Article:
On her first trip, in 2007, she arrived with a hand-drawn map and a few names of local contacts. The Bodoland movement in neighbouring Assam was then on. Pakke lies on the north bank of the Brahmaputra River, bordering Assam. An armed militant group, the National Democratic Front of Bodoland, had a presence in the area. “There was organised extortion, kidnapping…once people were pulled off a bus and shot…several of the teachers I knew died. I have unfortunately seen a lot of what has happened there,” she says. It dramatically changed her perception of danger. “You might think that’s crazy or extremely brave, but it’s easy to forget that people have to negotiate that reality every day,” she says. She learnt to negotiate that everyday reality. She has seen the place change. “Today if you go to that same area, you can very well forget that part of the story,” she says. Nature-based tourism is — or at least, was, until the corona virus pandemic struck — a reality.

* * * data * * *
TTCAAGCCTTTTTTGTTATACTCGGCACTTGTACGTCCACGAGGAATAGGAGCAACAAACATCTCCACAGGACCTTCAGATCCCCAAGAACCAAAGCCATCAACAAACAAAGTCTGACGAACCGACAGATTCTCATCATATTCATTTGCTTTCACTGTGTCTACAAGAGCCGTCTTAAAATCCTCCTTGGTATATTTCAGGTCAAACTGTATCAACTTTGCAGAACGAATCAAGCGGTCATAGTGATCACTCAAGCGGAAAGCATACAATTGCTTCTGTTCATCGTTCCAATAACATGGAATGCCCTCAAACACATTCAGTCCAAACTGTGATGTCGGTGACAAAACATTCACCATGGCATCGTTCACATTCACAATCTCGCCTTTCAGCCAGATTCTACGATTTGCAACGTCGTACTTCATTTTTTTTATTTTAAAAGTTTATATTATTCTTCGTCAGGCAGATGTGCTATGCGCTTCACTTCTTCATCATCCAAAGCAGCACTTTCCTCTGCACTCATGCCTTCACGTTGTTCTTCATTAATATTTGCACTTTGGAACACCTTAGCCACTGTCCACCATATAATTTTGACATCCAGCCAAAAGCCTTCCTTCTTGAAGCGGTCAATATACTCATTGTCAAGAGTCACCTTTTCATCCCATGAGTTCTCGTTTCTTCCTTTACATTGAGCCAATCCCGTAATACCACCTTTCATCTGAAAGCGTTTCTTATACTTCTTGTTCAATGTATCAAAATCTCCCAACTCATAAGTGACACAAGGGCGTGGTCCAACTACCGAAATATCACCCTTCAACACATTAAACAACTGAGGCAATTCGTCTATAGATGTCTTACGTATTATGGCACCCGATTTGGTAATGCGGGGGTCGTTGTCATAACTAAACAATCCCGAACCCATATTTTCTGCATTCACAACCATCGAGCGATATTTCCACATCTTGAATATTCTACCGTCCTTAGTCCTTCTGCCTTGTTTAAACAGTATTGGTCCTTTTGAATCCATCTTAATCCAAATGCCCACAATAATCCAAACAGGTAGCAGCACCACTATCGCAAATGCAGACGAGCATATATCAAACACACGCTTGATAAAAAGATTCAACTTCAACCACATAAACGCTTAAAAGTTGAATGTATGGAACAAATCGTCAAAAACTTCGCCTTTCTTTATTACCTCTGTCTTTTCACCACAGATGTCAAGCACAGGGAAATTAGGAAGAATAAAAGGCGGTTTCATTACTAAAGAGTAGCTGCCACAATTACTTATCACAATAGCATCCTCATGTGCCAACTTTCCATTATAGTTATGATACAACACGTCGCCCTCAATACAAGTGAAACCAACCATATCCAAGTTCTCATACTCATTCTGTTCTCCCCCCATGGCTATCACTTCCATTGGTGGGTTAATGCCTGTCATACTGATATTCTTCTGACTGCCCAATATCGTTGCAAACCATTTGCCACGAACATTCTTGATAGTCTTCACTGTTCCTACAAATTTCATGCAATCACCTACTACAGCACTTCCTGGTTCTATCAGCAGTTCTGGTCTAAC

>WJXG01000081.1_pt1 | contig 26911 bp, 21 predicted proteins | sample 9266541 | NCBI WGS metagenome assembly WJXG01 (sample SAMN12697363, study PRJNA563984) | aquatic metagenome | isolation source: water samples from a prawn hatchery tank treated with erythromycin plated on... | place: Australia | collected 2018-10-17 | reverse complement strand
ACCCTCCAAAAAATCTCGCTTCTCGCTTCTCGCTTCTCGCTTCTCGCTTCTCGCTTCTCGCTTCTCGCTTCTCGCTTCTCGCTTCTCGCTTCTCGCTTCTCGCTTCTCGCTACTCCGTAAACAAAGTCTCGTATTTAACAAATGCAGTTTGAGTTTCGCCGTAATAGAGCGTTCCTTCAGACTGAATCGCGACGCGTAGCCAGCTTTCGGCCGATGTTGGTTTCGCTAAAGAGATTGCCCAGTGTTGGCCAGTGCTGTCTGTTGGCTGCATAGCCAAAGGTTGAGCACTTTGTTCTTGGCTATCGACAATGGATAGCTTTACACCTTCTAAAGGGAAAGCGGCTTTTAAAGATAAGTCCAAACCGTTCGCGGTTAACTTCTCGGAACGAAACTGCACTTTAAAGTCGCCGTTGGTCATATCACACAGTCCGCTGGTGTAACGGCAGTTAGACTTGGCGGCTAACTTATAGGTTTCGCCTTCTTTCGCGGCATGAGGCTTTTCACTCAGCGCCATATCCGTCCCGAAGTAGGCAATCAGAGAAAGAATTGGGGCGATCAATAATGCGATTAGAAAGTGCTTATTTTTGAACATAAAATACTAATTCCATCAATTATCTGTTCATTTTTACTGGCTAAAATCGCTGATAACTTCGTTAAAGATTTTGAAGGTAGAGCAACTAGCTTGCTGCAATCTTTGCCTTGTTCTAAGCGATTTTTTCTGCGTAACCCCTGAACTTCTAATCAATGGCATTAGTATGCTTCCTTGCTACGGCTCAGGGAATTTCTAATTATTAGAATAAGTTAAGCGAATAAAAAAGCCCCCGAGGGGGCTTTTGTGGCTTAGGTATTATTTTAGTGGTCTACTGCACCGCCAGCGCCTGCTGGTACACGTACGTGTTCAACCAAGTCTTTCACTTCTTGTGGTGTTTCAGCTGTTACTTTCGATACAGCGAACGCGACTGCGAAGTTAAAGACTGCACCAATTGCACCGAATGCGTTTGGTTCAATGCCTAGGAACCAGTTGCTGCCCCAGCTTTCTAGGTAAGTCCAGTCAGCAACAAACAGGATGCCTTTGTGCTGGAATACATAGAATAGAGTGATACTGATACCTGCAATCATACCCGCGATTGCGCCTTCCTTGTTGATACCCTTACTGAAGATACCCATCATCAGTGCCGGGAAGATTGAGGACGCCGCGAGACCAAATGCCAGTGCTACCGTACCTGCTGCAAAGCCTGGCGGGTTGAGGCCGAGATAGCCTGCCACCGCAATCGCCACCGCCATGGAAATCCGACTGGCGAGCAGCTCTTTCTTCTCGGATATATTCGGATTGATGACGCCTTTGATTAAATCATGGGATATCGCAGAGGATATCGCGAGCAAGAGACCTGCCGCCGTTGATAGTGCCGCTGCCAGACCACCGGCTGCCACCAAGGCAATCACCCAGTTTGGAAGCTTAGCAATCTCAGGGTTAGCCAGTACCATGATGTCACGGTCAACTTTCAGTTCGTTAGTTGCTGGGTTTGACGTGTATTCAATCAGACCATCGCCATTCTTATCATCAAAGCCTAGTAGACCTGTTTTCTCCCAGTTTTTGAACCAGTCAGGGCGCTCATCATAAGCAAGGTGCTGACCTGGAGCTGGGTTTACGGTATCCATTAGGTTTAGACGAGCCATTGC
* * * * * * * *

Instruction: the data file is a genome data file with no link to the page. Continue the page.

The end of insurgency starting 2009 has been a mixed blessing for the jungles of Northeast India. The new things seen there now include a slew of dam and highway projects, such as a hydroelectric power project for which 2.7 lakh trees will be felled in the Dibang Valley of Arunachal. Velho says it’s not just the battle surrounding that which has been keeping her busy; there’s also a proposed highway through the Pakke Tiger Reserve that a local activist brought to their notice. If built, this highway will cut through vital tiger and elephant corridors and destroy around 160 hectares of forest.